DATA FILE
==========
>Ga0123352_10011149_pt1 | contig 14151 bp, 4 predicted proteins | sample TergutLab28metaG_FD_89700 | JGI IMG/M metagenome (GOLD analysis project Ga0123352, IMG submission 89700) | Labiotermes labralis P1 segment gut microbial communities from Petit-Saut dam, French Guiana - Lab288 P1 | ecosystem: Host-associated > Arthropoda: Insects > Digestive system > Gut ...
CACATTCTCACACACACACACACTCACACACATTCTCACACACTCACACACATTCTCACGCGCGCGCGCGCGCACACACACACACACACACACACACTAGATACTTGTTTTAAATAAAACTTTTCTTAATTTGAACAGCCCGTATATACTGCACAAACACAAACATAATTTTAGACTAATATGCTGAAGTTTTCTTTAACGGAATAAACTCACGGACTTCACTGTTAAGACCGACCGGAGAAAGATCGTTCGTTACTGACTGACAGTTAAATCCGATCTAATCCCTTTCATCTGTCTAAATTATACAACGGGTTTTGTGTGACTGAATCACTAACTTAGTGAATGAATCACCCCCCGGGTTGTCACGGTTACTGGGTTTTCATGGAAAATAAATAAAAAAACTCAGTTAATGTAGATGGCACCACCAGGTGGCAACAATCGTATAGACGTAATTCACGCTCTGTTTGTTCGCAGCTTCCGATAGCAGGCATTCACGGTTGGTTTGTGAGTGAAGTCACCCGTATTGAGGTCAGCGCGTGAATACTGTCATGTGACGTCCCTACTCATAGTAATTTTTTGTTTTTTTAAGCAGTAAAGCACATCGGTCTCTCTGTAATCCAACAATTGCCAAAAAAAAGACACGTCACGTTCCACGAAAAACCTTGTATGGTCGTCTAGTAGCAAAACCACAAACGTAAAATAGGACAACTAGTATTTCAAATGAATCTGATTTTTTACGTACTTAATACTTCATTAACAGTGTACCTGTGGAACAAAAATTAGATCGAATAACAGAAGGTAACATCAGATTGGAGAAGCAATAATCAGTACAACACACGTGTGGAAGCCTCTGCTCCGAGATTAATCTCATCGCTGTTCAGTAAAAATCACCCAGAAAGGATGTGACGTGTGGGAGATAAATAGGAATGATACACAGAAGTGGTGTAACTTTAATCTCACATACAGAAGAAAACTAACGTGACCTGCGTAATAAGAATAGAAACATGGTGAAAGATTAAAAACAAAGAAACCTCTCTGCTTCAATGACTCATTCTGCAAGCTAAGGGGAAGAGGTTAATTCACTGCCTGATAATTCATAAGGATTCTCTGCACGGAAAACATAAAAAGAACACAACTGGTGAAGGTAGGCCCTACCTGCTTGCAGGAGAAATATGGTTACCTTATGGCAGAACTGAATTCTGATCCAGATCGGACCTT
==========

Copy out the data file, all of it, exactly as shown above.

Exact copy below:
>Ga0123352_10011149_pt1 | contig 14151 bp, 4 predicted proteins | sample TergutLab28metaG_FD_89700 | JGI IMG/M metagenome (GOLD analysis project Ga0123352, IMG submission 89700) | Labiotermes labralis P1 segment gut microbial communities from Petit-Saut dam, French Guiana - Lab288 P1 | ecosystem: Host-associated > Arthropoda: Insects > Digestive system > Gut ...
CACATTCTCACACACACACACACTCACACACATTCTCACACACTCACACACATTCTCACGCGCGCGCGCGCGCACACACACACACACACACACACACTAGATACTTGTTTTAAATAAAACTTTTCTTAATTTGAACAGCCCGTATATACTGCACAAACACAAACATAATTTTAGACTAATATGCTGAAGTTTTCTTTAACGGAATAAACTCACGGACTTCACTGTTAAGACCGACCGGAGAAAGATCGTTCGTTACTGACTGACAGTTAAATCCGATCTAATCCCTTTCATCTGTCTAAATTATACAACGGGTTTTGTGTGACTGAATCACTAACTTAGTGAATGAATCACCCCCCGGGTTGTCACGGTTACTGGGTTTTCATGGAAAATAAATAAAAAAACTCAGTTAATGTAGATGGCACCACCAGGTGGCAACAATCGTATAGACGTAATTCACGCTCTGTTTGTTCGCAGCTTCCGATAGCAGGCATTCACGGTTGGTTTGTGAGTGAAGTCACCCGTATTGAGGTCAGCGCGTGAATACTGTCATGTGACGTCCCTACTCATAGTAATTTTTTGTTTTTTTAAGCAGTAAAGCACATCGGTCTCTCTGTAATCCAACAATTGCCAAAAAAAAGACACGTCACGTTCCACGAAAAACCTTGTATGGTCGTCTAGTAGCAAAACCACAAACGTAAAATAGGACAACTAGTATTTCAAATGAATCTGATTTTTTACGTACTTAATACTTCATTAACAGTGTACCTGTGGAACAAAAATTAGATCGAATAACAGAAGGTAACATCAGATTGGAGAAGCAATAATCAGTACAACACACGTGTGGAAGCCTCTGCTCCGAGATTAATCTCATCGCTGTTCAGTAAAAATCACCCAGAAAGGATGTGACGTGTGGGAGATAAATAGGAATGATACACAGAAGTGGTGTAACTTTAATCTCACATACAGAAGAAAACTAACGTGACCTGCGTAATAAGAATAGAAACATGGTGAAAGATTAAAAACAAAGAAACCTCTCTGCTTCAATGACTCATTCTGCAAGCTAAGGGGAAGAGGTTAATTCACTGCCTGATAATTCATAAGGATTCTCTGCACGGAAAACATAAAAAGAACACAACTGGTGAAGGTAGGCCCTACCTGCTTGCAGGAGAAATATGGTTACCTTATGGCAGAACTGAATTCTGATCCAGATCGGACCTT